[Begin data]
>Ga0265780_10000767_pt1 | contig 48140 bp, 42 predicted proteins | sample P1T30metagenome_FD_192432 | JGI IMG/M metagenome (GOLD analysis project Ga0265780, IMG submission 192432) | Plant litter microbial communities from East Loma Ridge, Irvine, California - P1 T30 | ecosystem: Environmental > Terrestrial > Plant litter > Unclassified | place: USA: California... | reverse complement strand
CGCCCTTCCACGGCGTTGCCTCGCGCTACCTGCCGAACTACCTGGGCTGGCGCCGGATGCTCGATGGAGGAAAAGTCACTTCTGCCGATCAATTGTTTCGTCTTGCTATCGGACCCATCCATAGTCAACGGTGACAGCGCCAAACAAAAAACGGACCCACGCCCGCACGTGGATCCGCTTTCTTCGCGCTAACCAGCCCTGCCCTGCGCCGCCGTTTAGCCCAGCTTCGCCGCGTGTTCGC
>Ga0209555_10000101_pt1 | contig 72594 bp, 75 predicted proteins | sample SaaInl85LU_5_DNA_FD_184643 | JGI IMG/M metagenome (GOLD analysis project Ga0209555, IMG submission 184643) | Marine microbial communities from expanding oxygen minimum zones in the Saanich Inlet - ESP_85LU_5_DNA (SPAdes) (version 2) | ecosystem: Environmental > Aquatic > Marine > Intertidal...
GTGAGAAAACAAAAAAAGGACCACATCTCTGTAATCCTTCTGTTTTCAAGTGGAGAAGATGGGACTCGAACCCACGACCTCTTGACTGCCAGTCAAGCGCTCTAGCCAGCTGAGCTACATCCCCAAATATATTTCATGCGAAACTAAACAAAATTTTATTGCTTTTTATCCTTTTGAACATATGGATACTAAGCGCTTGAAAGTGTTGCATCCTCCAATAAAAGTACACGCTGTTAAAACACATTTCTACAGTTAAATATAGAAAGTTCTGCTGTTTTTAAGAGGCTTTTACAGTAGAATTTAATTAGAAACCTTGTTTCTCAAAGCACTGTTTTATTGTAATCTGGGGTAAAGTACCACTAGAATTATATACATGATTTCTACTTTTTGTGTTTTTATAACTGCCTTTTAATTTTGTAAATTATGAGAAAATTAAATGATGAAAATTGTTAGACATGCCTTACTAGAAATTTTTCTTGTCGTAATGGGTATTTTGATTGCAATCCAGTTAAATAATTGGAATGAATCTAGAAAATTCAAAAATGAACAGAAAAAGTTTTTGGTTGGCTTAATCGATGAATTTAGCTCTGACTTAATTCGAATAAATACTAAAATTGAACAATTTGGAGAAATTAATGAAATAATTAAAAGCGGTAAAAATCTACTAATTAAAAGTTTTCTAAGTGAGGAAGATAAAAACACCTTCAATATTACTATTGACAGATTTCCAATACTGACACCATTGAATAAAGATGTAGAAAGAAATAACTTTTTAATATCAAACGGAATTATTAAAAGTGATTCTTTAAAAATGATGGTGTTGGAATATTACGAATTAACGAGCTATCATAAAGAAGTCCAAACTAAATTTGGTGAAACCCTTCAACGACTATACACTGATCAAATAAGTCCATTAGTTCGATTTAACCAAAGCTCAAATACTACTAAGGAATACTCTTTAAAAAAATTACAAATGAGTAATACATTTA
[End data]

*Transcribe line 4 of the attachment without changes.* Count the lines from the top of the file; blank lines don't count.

GTGAGAAAACAAAAAAAGGACCACATCTCTGTAATCCTTCTGTTTTCAAGTGGAGAAGATGGGACTCGAACCCACGACCTCTTGACTGCCAGTCAAGCGCTCTAGCCAGCTGAGCTACATCCCCAAATATATTTCATGCGAAACTAAACAAAATTTTATTGCTTTTTATCCTTTTGAACATATGGATACTAAGCGCTTGAAAGTGTTGCATCCTCCAATAAAAGTACACGCTGTTAAAACACATTTCTACAGTTAAATATAGAAAGTTCTGCTGTTTTTAAGAGGCTTTTACAGTAGAATTTAATTAGAAACCTTGTTTCTCAAAGCACTGTTTTATTGTAATCTGGGGTAAAGTACCACTAGAATTATATACATGATTTCTACTTTTTGTGTTTTTATAACTGCCTTTTAATTTTGTAAATTATGAGAAAATTAAATGATGAAAATTGTTAGACATGCCTTACTAGAAATTTTTCTTGTCGTAATGGGTATTTTGATTGCAATCCAGTTAAATAATTGGAATGAATCTAGAAAATTCAAAAATGAACAGAAAAAGTTTTTGGTTGGCTTAATCGATGAATTTAGCTCTGACTTAATTCGAATAAATACTAAAATTGAACAATTTGGAGAAATTAATGAAATAATTAAAAGCGGTAAAAATCTACTAATTAAAAGTTTTCTAAGTGAGGAAGATAAAAACACCTTCAATATTACTATTGACAGATTTCCAATACTGACACCATTGAATAAAGATGTAGAAAGAAATAACTTTTTAATATCAAACGGAATTATTAAAAGTGATTCTTTAAAAATGATGGTGTTGGAATATTACGAATTAACGAGCTATCATAAAGAAGTCCAAACTAAATTTGGTGAAACCCTTCAACGACTATACACTGATCAAATAAGTCCATTAGTTCGATTTAACCAAAGCTCAAATACTACTAAGGAATACTCTTTAAAAAAATTACAAATGAGTAATACATTTA